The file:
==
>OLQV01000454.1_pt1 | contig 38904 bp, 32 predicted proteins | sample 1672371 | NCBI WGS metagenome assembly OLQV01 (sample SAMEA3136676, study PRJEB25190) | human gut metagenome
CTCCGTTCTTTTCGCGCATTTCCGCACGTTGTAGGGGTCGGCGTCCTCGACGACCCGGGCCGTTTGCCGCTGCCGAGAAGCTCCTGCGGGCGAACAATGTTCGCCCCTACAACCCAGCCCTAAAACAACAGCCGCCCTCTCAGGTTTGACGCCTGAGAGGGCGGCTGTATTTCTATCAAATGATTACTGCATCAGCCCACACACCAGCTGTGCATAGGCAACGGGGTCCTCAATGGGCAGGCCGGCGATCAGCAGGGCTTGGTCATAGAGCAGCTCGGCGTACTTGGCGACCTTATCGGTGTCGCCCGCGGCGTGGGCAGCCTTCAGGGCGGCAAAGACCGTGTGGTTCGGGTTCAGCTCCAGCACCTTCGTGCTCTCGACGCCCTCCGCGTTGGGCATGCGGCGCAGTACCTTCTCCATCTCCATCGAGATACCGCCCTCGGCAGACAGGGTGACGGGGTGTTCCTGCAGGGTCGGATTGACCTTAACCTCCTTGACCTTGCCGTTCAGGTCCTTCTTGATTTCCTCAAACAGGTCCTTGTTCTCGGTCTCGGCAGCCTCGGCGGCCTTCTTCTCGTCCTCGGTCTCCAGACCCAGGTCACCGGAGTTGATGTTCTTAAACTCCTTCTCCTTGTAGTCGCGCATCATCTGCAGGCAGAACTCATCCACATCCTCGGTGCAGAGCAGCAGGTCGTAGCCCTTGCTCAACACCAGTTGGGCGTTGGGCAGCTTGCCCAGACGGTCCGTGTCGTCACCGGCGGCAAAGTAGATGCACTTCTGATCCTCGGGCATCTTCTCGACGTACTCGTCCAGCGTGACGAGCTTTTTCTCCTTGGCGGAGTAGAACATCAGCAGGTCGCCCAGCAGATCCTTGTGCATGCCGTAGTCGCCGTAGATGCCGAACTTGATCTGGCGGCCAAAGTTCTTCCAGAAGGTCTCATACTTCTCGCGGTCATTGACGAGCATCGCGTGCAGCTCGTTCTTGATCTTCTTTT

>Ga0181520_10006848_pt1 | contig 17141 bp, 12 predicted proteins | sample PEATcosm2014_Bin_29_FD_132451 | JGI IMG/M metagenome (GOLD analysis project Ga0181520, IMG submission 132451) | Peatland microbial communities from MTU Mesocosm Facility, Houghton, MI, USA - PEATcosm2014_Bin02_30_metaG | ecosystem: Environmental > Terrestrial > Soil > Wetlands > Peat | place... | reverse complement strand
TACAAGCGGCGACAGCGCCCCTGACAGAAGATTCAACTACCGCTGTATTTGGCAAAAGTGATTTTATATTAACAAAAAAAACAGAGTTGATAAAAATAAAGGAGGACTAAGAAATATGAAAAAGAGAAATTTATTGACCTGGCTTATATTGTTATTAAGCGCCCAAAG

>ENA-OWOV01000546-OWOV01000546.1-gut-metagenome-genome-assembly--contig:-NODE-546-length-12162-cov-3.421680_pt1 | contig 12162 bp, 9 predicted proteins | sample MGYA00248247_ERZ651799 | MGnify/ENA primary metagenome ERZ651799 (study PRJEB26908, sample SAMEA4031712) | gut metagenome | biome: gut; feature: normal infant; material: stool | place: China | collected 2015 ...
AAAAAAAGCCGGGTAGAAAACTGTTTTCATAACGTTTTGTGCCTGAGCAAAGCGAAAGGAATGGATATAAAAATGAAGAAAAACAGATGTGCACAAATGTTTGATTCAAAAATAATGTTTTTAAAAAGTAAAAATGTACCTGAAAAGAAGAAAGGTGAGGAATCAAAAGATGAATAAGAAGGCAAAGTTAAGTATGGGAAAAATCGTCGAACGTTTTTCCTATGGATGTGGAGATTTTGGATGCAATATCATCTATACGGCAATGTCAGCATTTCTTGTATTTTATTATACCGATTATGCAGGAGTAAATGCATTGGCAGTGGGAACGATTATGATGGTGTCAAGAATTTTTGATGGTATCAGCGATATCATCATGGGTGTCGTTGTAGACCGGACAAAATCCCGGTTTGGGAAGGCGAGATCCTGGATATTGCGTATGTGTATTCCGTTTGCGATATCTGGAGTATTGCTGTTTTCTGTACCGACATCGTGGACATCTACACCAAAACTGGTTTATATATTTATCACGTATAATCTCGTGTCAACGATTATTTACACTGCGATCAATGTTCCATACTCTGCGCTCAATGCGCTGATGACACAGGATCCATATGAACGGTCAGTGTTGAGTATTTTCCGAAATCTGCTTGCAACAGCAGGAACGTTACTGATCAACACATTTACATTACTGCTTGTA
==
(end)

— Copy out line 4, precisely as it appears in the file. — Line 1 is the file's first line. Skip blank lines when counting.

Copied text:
TACAAGCGGCGACAGCGCCCCTGACAGAAGATTCAACTACCGCTGTATTTGGCAAAAGTGATTTTATATTAACAAAAAAAACAGAGTTGATAAAAATAAAGGAGGACTAAGAAATATGAAAAAGAGAAATTTATTGACCTGGCTTATATTGTTATTAAGCGCCCAAAG